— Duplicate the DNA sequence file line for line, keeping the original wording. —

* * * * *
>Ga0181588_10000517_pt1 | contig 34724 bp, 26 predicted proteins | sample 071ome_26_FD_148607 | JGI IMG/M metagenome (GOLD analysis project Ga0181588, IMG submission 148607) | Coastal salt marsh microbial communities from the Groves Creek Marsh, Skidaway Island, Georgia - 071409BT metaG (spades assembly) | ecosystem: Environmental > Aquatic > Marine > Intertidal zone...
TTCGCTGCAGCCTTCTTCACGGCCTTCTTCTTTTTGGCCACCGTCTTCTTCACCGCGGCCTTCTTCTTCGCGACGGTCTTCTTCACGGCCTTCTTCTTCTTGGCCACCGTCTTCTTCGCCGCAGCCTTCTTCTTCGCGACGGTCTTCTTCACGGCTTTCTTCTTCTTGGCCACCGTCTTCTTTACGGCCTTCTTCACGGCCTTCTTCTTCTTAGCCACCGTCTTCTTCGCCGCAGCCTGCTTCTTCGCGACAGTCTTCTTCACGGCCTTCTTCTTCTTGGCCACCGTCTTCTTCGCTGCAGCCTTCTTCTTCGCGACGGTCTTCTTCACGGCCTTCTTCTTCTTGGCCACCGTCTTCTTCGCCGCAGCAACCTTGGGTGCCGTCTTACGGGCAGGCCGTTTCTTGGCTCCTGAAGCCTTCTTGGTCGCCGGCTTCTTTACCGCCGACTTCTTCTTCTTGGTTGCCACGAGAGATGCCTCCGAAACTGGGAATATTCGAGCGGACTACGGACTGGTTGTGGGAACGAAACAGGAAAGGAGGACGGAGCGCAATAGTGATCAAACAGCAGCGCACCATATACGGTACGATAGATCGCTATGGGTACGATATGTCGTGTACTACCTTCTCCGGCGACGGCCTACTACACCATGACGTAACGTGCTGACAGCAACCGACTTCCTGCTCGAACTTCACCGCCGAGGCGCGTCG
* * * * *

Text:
>Ga0181588_10000517_pt1 | contig 34724 bp, 26 predicted proteins | sample 071ome_26_FD_148607 | JGI IMG/M metagenome (GOLD analysis project Ga0181588, IMG submission 148607) | Coastal salt marsh microbial communities from the Groves Creek Marsh, Skidaway Island, Georgia - 071409BT metaG (spades assembly) | ecosystem: Environmental > Aquatic > Marine > Intertidal zone...
TTCGCTGCAGCCTTCTTCACGGCCTTCTTCTTTTTGGCCACCGTCTTCTTCACCGCGGCCTTCTTCTTCGCGACGGTCTTCTTCACGGCCTTCTTCTTCTTGGCCACCGTCTTCTTCGCCGCAGCCTTCTTCTTCGCGACGGTCTTCTTCACGGCTTTCTTCTTCTTGGCCACCGTCTTCTTTACGGCCTTCTTCACGGCCTTCTTCTTCTTAGCCACCGTCTTCTTCGCCGCAGCCTGCTTCTTCGCGACAGTCTTCTTCACGGCCTTCTTCTTCTTGGCCACCGTCTTCTTCGCTGCAGCCTTCTTCTTCGCGACGGTCTTCTTCACGGCCTTCTTCTTCTTGGCCACCGTCTTCTTCGCCGCAGCAACCTTGGGTGCCGTCTTACGGGCAGGCCGTTTCTTGGCTCCTGAAGCCTTCTTGGTCGCCGGCTTCTTTACCGCCGACTTCTTCTTCTTGGTTGCCACGAGAGATGCCTCCGAAACTGGGAATATTCGAGCGGACTACGGACTGGTTGTGGGAACGAAACAGGAAAGGAGGACGGAGCGCAATAGTGATCAAACAGCAGCGCACCATATACGGTACGATAGATCGCTATGGGTACGATATGTCGTGTACTACCTTCTCCGGCGACGGCCTACTACACCATGACGTAACGTGCTGACAGCAACCGACTTCCTGCTCGAACTTCACCGCCGAGGCGCGTCG